State of the Planet [News]
By Jovin Hurry
London, 26 Mar 2012 – Green businesses in Singapore, take note. Scientists are describing humanity’s global impact as “The Great Acceleration”. They offer an unequivocal warning: an uncertain future on a much hotter world.
In London today, 2,800 experts meet at the 4-day Planet under Pressure conference. The Day 1 analysis of Earth’s condition kick-starts a week-long review of vital signs, options, hurdles and how to move forward.
These experts, spanning the spectrum of interconnected scientific interests, businesses and social groups will examine solutions, hurdles and ways to break down the barriers to progress. The conference is the largest gathering of experts in development and global environmental changes in advance of June’s UN “Rio+20” summit in Brazil in a few months this year.
“The last 50 years have without doubt seen one of the most rapid transformations of the human relationship with the natural world,” says speaker Will Steffen, a global change expert from the Australian National University.
Key indicators of the planet’s state, according to the speakers, are: higher levels of carbon dioxide in the atmosphere, phosphorus extraction and fertilizer production causing many large dead zones in coastal areas; rising air and ocean temperatures; melting sea ice, polar ice sheets and Arctic permafrost; rising sea levels and ocean acidification; biodiversity loss; land use changes; and growing consumption of freshwater supplies and energy by a growing global population, of which billions of people still lack even the most basic elements of well-being.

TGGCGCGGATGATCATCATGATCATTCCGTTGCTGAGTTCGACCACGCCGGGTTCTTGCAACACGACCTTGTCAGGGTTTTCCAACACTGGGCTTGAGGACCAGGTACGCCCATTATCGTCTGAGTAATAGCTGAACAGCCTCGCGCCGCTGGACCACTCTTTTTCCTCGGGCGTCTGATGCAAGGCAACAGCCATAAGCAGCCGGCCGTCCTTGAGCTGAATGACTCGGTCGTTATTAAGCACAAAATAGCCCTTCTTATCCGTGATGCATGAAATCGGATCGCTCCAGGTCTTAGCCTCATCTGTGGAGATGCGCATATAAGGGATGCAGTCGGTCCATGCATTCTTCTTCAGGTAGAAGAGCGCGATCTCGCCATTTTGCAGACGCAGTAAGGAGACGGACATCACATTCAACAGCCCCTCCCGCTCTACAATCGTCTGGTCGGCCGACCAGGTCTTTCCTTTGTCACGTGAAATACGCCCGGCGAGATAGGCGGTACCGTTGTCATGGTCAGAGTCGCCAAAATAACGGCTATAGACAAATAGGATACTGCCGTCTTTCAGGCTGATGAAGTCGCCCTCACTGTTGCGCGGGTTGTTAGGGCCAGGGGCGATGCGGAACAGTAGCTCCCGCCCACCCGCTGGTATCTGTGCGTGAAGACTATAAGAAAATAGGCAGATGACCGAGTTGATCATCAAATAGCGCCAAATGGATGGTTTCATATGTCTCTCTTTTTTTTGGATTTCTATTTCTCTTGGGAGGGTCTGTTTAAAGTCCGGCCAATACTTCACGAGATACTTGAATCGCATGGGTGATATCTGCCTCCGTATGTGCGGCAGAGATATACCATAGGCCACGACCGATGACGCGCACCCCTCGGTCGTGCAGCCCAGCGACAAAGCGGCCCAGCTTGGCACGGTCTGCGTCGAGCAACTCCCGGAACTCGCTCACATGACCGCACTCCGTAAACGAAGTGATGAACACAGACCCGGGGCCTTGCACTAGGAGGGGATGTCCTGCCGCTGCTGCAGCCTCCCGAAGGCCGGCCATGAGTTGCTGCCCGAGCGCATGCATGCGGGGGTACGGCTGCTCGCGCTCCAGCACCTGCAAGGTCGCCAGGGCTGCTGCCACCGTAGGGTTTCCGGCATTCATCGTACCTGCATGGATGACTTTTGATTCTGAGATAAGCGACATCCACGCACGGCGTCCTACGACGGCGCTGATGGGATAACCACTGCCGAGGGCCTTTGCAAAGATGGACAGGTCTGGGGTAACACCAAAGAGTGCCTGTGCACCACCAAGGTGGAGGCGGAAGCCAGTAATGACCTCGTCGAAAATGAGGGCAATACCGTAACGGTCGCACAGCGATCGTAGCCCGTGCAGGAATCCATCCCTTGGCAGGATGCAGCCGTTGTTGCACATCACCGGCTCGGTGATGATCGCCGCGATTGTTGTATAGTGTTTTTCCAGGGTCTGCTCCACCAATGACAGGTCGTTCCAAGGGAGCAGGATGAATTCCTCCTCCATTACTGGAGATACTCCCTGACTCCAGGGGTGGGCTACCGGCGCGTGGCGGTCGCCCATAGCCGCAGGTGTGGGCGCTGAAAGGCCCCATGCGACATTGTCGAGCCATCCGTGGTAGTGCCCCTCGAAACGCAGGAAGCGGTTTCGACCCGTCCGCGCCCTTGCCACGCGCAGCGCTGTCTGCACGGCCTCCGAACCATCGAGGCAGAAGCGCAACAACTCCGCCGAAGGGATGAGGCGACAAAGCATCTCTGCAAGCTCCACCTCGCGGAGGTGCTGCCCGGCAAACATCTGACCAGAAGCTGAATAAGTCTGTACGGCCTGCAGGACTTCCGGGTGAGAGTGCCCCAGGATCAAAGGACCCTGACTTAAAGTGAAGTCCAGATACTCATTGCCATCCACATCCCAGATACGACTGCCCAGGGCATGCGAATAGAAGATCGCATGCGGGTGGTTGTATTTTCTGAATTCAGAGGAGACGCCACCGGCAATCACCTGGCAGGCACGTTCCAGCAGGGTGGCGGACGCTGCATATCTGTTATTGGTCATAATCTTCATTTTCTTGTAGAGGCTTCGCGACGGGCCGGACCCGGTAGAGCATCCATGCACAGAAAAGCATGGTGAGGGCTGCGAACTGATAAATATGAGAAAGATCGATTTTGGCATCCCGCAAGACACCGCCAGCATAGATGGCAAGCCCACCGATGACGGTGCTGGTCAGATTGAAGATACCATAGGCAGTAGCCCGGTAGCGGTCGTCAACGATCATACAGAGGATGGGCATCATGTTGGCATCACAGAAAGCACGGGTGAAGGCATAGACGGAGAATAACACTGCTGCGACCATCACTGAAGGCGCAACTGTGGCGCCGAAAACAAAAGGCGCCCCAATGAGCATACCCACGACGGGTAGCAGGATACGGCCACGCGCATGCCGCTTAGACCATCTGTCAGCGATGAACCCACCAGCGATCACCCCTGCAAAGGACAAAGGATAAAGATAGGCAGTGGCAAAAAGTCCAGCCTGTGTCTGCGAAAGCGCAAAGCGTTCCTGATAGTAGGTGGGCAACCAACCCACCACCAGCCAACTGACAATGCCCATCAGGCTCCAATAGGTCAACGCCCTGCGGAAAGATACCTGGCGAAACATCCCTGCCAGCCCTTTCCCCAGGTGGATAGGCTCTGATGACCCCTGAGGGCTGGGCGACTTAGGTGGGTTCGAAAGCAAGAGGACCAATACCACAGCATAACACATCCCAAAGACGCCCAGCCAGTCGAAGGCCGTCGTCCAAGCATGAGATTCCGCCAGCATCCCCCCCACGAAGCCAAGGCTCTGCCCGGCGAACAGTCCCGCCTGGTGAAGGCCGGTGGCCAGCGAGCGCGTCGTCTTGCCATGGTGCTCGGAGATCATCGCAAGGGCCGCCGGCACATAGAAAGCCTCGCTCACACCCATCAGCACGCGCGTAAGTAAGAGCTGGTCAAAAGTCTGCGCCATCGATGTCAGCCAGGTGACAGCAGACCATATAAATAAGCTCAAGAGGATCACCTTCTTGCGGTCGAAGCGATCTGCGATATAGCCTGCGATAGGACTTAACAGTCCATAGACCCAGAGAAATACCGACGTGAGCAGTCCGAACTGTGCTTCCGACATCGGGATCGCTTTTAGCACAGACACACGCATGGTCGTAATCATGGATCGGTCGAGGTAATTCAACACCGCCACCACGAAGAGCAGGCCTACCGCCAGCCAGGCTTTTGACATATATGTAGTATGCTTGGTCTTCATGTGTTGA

“There are signs that some drivers of global change are slowing or changing,” says fellow speaker Professor Diana Liverman, co-Director of the Institute of the Environment at the University of Arizona and visiting Oxford University academic.
Liverman notes a time lapse animation offering vivid evidence that Earth has entered a new geological epoch hallmarked by the profound ecosystem impacts of one species – humans – so much so that it marks an entirely new geological timespan: the “Anthropocene.” Online at www.youtube.com/watch?v=MEMse22h8c8, it illustrates the dramatic growth of carbon dioxide emissions from the start of the industrial revolution — spreading from the UK in 1750 across Europe, North America and to Japan by 1900.
Dr Lidia Brito, the conference co-chair and UNESCO director of the science-policy division says: “If you like, our presenters today are akin to doctors saying ‘look, you may not feel too sick at the moment but you’ve got high blood pressure, your cholesterol is going up, and your lifestyle is not conducive to good health.’”
How can businesses in Singapore help in turning these trends around and participate with international counterparts in the discussions for the most promising options, for overcoming the barriers to change and towards a prescription for the future?
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